Pictured: Part of the Water by Weight system is knowing how much water you lose within a 24-hour period and figuring out what your target is from wet to dry.
If you water your plants and weigh them after the last irrigation before you leave for the day and then weigh them when you come in the next morning, you’ll know how much weight you lost during that time.
“There are some boundaries of what you need to lose to be successful, which is part of what we’ve learned over the years,” said Will. “A healthy, overnight weight loss is between 150 and 200 grams overnight. If you lose an equal amount during the day, it’s easy to calculate your 24-hour water weight loss.” Once you know your daily weight loss, you can start to anticipate if you should water today or tomorrow. You want to go from your wet target to your dry target every two to three days to promote good root growth.
“The nice thing about Water By Weight is when you start looking at it by specific weights, when things aren’t going well, you can then incrementally change,” said Will. “Because if a tray comes off the sowing line at 800 grams and the pellets aren’t breaking down, we can say, ‘Let’s add another 100 grams of water to 900 grams.’ If the pellet breakdown is still not right, we take it up to 1,000 grams—and germination is even better. And if you take it up to 1,100 and germination declines, you now know the optimum amount of water to add to optimize germination. It’s a way you could very easily dial in to the best weight. And every operation is going to have their own best target number.”
The decision on when to water is not one to be taken lightly because so many things are tied into it; no one wants a domino effect of problems.
“If you want to add fertilizer or growth regulators or a fungicide drench tomorrow, the question is, how do you make that decision? Because if I understand how much water I’m going to lose in a unit of time—during the day, overnight, next week—then I can make a much more informed, predictive decision on when to water,” said Will.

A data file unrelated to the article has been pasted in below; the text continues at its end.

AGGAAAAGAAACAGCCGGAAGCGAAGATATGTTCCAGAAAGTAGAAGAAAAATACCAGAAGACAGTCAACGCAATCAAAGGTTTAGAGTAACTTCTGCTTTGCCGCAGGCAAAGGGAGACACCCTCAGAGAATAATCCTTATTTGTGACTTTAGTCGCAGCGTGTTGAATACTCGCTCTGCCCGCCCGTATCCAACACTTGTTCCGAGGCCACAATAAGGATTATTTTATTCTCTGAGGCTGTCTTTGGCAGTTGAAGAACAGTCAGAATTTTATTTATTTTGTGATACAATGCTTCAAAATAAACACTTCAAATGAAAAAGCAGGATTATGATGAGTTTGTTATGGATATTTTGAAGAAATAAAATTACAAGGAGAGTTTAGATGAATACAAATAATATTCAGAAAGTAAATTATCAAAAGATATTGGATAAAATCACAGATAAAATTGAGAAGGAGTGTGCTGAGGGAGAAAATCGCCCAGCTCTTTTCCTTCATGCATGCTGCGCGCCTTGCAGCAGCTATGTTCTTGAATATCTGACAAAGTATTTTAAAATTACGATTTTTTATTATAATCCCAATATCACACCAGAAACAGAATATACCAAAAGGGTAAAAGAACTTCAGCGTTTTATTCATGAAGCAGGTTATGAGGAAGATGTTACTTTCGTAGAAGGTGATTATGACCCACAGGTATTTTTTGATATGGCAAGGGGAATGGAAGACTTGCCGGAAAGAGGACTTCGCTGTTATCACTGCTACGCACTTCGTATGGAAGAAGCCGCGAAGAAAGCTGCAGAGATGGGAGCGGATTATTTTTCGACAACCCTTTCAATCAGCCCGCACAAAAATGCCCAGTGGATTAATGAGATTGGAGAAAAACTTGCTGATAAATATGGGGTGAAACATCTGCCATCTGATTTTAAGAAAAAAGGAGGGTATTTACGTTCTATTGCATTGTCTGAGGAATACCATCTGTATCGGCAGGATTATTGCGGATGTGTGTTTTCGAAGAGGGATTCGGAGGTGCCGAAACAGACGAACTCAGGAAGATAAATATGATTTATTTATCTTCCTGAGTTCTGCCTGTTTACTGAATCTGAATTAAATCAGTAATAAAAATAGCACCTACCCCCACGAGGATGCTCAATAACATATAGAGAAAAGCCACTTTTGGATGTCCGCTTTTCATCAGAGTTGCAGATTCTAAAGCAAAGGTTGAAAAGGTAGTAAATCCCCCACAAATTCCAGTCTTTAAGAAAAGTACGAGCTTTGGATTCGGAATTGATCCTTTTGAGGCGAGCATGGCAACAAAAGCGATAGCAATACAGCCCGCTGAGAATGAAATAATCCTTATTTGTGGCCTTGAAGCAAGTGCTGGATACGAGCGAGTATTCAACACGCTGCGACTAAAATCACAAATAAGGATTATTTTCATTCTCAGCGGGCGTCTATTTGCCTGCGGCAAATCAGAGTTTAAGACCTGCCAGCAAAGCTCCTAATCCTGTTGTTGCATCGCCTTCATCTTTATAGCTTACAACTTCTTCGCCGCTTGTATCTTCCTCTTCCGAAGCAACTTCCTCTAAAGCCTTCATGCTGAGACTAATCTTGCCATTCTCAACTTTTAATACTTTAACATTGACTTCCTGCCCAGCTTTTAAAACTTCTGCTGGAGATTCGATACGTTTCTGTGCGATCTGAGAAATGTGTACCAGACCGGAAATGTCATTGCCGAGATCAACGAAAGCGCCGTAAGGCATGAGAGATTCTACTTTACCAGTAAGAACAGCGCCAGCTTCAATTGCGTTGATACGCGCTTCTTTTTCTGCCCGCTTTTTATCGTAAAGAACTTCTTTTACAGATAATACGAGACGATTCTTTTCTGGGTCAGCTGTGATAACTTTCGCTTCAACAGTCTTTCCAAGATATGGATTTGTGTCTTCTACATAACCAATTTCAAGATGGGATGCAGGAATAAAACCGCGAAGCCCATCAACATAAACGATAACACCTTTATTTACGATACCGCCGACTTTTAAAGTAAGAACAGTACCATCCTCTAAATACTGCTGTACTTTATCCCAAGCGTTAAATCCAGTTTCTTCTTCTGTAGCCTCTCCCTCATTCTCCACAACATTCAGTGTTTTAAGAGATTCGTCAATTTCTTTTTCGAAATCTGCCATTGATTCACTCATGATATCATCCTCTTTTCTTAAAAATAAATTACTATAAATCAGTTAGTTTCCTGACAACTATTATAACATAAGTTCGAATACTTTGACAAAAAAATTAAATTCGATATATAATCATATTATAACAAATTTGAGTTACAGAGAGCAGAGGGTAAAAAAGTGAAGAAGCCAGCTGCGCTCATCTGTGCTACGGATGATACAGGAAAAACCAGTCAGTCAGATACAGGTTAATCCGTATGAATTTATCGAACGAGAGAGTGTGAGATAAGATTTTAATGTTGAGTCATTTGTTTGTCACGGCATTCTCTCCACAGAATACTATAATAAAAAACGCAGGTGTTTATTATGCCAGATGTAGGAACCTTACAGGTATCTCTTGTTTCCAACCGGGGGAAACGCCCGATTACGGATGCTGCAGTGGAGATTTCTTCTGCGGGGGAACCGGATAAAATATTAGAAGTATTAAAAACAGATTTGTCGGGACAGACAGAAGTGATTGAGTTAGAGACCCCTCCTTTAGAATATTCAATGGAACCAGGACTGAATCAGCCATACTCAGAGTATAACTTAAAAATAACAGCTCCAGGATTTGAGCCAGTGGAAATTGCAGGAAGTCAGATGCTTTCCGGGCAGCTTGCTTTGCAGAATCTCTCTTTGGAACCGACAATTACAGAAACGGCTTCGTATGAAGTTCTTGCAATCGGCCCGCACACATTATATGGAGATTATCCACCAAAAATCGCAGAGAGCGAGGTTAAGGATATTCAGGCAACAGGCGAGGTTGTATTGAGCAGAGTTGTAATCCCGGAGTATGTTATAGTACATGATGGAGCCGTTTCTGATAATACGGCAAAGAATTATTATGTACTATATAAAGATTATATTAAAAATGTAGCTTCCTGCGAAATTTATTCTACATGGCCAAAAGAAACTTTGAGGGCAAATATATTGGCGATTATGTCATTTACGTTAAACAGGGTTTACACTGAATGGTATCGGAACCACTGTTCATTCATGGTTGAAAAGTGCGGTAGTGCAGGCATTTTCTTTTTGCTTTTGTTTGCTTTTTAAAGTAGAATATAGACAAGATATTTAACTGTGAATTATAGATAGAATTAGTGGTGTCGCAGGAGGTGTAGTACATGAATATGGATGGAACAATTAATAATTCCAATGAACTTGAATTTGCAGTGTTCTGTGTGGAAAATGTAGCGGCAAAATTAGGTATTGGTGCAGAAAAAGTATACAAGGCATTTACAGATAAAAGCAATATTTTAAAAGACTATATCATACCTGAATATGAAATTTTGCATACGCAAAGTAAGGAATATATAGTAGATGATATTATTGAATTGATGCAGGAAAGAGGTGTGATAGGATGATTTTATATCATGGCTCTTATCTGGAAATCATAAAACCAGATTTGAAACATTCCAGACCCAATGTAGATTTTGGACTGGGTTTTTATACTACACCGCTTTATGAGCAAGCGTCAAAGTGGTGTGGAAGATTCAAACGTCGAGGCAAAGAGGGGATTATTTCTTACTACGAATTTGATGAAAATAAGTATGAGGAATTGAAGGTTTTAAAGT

And with the Water By Weight system, you can still use the five stages of moisture, especially if you’re growing plugs or rooting cuttings. Water By Weight allows you to turn your process from qualitative to quantitative, said Will.
He gave an example: “For a 102 tray size versus a 512, you know your target weights are different. So Level 4 in a 102 tray is going to be heavier than a 512. You always want to go from a 4 to a 2. You do have to adjust it as the plants get bigger and heavier, and you do have to increment the weights. Every operation has to set their own targets and that’s the beauty of this. It now gives you a very actionable, directive thing that you can do.”
Another benefit of weighing your plants is that it makes it easier to train someone. Telling someone, “Water these plants until they’re wet—but not too wet” will confuse and frustrate them, setting them up for failure. If you show them where the plants should fall within the limit you’ve set for that crop in your greenhouse based on an actionable measurement of weight, that’s A LOT easier for people to grasp.
“The first step in training a person to use Water by Weight is getting them to realize that they’re changing the weight,” said Will. “They control it. You’re trying to create a personal connection between the waterer and the water weight. That is a very abstract concept to the person you hired.
The job isn’t ‘to water’—the job is to dry the plants out so you can water. We need to change the paradigm of how we’re instructing people because we’re doing it backwards.”
All it takes to start implementing the Water By Weight system are scales (Will said you can find some online for $20), paper, pen and a clipboard. Once you establish your target weight, you can make the decision on when to water with more confidence. And you’ll be able to better manage—and even avoid—disease, insect, nutrition and growth regulation problems.
“A grower is constantly just fixing stuff,” said Will. “When you start looking at all of the treatments that you’re applying—especially if you’re putting on a lot of growth regulators or fungicides—focus on what is driving the final results in your watering process. Once you control your water practices, the things that you’re doing today to fix the problems will go away.” GT